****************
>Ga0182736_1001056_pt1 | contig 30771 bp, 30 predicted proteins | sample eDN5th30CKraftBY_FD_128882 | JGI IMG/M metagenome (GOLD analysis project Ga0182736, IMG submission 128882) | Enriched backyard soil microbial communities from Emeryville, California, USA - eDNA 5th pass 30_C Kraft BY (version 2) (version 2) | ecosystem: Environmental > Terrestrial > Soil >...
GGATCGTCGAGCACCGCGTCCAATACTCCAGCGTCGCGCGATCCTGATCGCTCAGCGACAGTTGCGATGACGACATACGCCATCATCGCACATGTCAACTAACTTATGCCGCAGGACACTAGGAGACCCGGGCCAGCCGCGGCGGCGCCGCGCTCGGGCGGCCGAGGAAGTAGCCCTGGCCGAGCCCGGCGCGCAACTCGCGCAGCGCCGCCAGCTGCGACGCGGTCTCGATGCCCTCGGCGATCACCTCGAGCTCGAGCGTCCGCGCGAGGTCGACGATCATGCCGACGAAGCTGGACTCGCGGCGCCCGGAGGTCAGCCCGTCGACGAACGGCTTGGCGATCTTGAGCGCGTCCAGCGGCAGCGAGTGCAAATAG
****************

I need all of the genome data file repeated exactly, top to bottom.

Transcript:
>Ga0182736_1001056_pt1 | contig 30771 bp, 30 predicted proteins | sample eDN5th30CKraftBY_FD_128882 | JGI IMG/M metagenome (GOLD analysis project Ga0182736, IMG submission 128882) | Enriched backyard soil microbial communities from Emeryville, California, USA - eDNA 5th pass 30_C Kraft BY (version 2) (version 2) | ecosystem: Environmental > Terrestrial > Soil >...
GGATCGTCGAGCACCGCGTCCAATACTCCAGCGTCGCGCGATCCTGATCGCTCAGCGACAGTTGCGATGACGACATACGCCATCATCGCACATGTCAACTAACTTATGCCGCAGGACACTAGGAGACCCGGGCCAGCCGCGGCGGCGCCGCGCTCGGGCGGCCGAGGAAGTAGCCCTGGCCGAGCCCGGCGCGCAACTCGCGCAGCGCCGCCAGCTGCGACGCGGTCTCGATGCCCTCGGCGATCACCTCGAGCTCGAGCGTCCGCGCGAGGTCGACGATCATGCCGACGAAGCTGGACTCGCGGCGCCCGGAGGTCAGCCCGTCGACGAACGGCTTGGCGATCTTGAGCGCGTCCAGCGGCAGCGAGTGCAAATAG